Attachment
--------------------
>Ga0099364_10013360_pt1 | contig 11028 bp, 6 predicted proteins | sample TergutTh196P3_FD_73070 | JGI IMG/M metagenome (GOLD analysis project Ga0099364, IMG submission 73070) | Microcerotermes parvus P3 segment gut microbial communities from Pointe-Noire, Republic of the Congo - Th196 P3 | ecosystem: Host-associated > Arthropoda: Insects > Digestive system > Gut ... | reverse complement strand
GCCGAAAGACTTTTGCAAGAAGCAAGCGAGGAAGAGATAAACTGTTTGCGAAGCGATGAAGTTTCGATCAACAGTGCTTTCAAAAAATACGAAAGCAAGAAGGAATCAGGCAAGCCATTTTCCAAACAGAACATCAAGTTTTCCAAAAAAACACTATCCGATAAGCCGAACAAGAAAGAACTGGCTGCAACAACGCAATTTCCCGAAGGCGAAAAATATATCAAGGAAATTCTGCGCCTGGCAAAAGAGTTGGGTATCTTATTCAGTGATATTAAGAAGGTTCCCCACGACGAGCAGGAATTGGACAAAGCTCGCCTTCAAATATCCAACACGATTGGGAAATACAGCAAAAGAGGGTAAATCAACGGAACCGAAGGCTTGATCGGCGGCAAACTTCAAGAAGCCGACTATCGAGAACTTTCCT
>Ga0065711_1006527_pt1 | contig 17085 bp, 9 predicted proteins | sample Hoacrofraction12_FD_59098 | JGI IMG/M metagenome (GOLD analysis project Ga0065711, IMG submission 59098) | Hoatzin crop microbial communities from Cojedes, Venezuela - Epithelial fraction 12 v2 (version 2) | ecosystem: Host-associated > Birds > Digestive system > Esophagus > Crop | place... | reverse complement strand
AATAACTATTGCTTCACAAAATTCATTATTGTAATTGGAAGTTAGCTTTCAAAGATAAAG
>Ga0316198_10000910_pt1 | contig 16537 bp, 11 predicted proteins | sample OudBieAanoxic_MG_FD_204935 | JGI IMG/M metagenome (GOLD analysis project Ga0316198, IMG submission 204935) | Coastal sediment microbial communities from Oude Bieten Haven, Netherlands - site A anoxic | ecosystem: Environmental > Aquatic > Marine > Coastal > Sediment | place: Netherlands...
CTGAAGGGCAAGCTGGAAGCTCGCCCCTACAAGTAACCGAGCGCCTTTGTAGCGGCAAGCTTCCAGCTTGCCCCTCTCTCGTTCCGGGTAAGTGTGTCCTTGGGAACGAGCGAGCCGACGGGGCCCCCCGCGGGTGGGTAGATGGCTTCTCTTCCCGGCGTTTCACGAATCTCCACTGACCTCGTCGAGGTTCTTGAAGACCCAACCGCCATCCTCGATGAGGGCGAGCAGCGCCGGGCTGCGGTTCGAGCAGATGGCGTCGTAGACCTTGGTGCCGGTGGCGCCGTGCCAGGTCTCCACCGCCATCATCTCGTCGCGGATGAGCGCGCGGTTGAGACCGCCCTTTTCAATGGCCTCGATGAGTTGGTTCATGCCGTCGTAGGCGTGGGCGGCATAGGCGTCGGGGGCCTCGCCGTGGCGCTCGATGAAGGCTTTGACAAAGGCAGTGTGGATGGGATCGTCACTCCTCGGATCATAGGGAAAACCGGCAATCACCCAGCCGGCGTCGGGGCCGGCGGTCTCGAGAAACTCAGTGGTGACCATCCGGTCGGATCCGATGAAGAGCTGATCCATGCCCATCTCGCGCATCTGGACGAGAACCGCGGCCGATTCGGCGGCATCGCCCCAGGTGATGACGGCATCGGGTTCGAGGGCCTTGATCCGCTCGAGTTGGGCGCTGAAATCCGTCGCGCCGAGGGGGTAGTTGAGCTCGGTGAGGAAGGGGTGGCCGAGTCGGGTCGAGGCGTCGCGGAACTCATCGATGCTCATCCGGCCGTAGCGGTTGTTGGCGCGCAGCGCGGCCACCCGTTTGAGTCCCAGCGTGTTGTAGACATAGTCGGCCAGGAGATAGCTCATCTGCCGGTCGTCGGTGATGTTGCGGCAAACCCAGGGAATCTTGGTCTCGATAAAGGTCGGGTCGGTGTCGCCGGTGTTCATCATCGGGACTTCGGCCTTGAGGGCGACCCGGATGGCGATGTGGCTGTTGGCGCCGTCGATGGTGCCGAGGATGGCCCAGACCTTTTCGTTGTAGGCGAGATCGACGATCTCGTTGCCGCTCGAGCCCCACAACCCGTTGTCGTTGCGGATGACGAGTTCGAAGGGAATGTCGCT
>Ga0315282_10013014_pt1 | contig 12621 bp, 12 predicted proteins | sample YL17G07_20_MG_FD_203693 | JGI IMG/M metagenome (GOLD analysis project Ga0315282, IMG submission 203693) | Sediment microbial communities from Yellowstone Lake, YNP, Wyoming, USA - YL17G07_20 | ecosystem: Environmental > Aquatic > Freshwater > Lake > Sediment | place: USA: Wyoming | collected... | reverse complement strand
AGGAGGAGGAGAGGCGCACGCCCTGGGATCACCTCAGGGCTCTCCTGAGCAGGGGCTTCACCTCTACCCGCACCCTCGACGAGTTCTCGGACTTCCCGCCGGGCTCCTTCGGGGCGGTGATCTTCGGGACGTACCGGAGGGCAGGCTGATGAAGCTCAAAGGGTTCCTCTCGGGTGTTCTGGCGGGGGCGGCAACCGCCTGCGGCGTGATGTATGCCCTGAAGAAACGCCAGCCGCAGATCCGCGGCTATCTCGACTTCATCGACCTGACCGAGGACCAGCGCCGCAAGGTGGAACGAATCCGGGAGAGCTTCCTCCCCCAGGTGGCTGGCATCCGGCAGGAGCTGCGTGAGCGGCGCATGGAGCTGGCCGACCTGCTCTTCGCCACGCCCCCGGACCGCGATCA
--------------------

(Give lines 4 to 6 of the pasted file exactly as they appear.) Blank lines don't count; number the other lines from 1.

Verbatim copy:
AATAACTATTGCTTCACAAAATTCATTATTGTAATTGGAAGTTAGCTTTCAAAGATAAAG
>Ga0316198_10000910_pt1 | contig 16537 bp, 11 predicted proteins | sample OudBieAanoxic_MG_FD_204935 | JGI IMG/M metagenome (GOLD analysis project Ga0316198, IMG submission 204935) | Coastal sediment microbial communities from Oude Bieten Haven, Netherlands - site A anoxic | ecosystem: Environmental > Aquatic > Marine > Coastal > Sediment | place: Netherlands...
CTGAAGGGCAAGCTGGAAGCTCGCCCCTACAAGTAACCGAGCGCCTTTGTAGCGGCAAGCTTCCAGCTTGCCCCTCTCTCGTTCCGGGTAAGTGTGTCCTTGGGAACGAGCGAGCCGACGGGGCCCCCCGCGGGTGGGTAGATGGCTTCTCTTCCCGGCGTTTCACGAATCTCCACTGACCTCGTCGAGGTTCTTGAAGACCCAACCGCCATCCTCGATGAGGGCGAGCAGCGCCGGGCTGCGGTTCGAGCAGATGGCGTCGTAGACCTTGGTGCCGGTGGCGCCGTGCCAGGTCTCCACCGCCATCATCTCGTCGCGGATGAGCGCGCGGTTGAGACCGCCCTTTTCAATGGCCTCGATGAGTTGGTTCATGCCGTCGTAGGCGTGGGCGGCATAGGCGTCGGGGGCCTCGCCGTGGCGCTCGATGAAGGCTTTGACAAAGGCAGTGTGGATGGGATCGTCACTCCTCGGATCATAGGGAAAACCGGCAATCACCCAGCCGGCGTCGGGGCCGGCGGTCTCGAGAAACTCAGTGGTGACCATCCGGTCGGATCCGATGAAGAGCTGATCCATGCCCATCTCGCGCATCTGGACGAGAACCGCGGCCGATTCGGCGGCATCGCCCCAGGTGATGACGGCATCGGGTTCGAGGGCCTTGATCCGCTCGAGTTGGGCGCTGAAATCCGTCGCGCCGAGGGGGTAGTTGAGCTCGGTGAGGAAGGGGTGGCCGAGTCGGGTCGAGGCGTCGCGGAACTCATCGATGCTCATCCGGCCGTAGCGGTTGTTGGCGCGCAGCGCGGCCACCCGTTTGAGTCCCAGCGTGTTGTAGACATAGTCGGCCAGGAGATAGCTCATCTGCCGGTCGTCGGTGATGTTGCGGCAAACCCAGGGAATCTTGGTCTCGATAAAGGTCGGGTCGGTGTCGCCGGTGTTCATCATCGGGACTTCGGCCTTGAGGGCGACCCGGATGGCGATGTGGCTGTTGGCGCCGTCGATGGTGCCGAGGATGGCCCAGACCTTTTCGTTGTAGGCGAGATCGACGATCTCGTTGCCGCTCGAGCCCCACAACCCGTTGTCGTTGCGGATGACGAGTTCGAAGGGAATGTCGCT